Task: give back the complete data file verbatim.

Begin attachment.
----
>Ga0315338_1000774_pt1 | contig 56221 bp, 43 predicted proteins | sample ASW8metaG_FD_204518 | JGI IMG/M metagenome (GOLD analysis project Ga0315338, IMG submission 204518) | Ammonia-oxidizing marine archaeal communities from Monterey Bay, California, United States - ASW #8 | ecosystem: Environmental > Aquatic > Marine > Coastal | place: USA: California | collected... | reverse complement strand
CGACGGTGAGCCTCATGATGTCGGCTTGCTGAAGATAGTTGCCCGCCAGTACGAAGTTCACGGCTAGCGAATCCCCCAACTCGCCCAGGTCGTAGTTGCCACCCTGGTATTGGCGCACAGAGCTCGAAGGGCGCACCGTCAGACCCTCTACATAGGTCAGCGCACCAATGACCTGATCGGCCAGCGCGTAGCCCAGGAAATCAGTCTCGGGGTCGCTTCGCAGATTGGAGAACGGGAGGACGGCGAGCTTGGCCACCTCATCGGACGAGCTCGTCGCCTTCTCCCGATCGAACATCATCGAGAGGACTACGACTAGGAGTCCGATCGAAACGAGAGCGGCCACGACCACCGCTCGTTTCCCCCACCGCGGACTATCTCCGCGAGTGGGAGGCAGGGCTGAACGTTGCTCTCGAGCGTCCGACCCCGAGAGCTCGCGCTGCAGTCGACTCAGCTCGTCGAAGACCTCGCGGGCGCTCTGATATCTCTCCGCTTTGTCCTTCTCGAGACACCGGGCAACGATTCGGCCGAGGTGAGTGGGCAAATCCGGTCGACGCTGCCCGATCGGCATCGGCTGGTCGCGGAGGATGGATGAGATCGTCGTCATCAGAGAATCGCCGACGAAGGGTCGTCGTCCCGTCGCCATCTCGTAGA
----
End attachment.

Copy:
>Ga0315338_1000774_pt1 | contig 56221 bp, 43 predicted proteins | sample ASW8metaG_FD_204518 | JGI IMG/M metagenome (GOLD analysis project Ga0315338, IMG submission 204518) | Ammonia-oxidizing marine archaeal communities from Monterey Bay, California, United States - ASW #8 | ecosystem: Environmental > Aquatic > Marine > Coastal | place: USA: California | collected... | reverse complement strand
CGACGGTGAGCCTCATGATGTCGGCTTGCTGAAGATAGTTGCCCGCCAGTACGAAGTTCACGGCTAGCGAATCCCCCAACTCGCCCAGGTCGTAGTTGCCACCCTGGTATTGGCGCACAGAGCTCGAAGGGCGCACCGTCAGACCCTCTACATAGGTCAGCGCACCAATGACCTGATCGGCCAGCGCGTAGCCCAGGAAATCAGTCTCGGGGTCGCTTCGCAGATTGGAGAACGGGAGGACGGCGAGCTTGGCCACCTCATCGGACGAGCTCGTCGCCTTCTCCCGATCGAACATCATCGAGAGGACTACGACTAGGAGTCCGATCGAAACGAGAGCGGCCACGACCACCGCTCGTTTCCCCCACCGCGGACTATCTCCGCGAGTGGGAGGCAGGGCTGAACGTTGCTCTCGAGCGTCCGACCCCGAGAGCTCGCGCTGCAGTCGACTCAGCTCGTCGAAGACCTCGCGGGCGCTCTGATATCTCTCCGCTTTGTCCTTCTCGAGACACCGGGCAACGATTCGGCCGAGGTGAGTGGGCAAATCCGGTCGACGCTGCCCGATCGGCATCGGCTGGTCGCGGAGGATGGATGAGATCGTCGTCATCAGAGAATCGCCGACGAAGGGTCGTCGTCCCGTCGCCATCTCGTAGA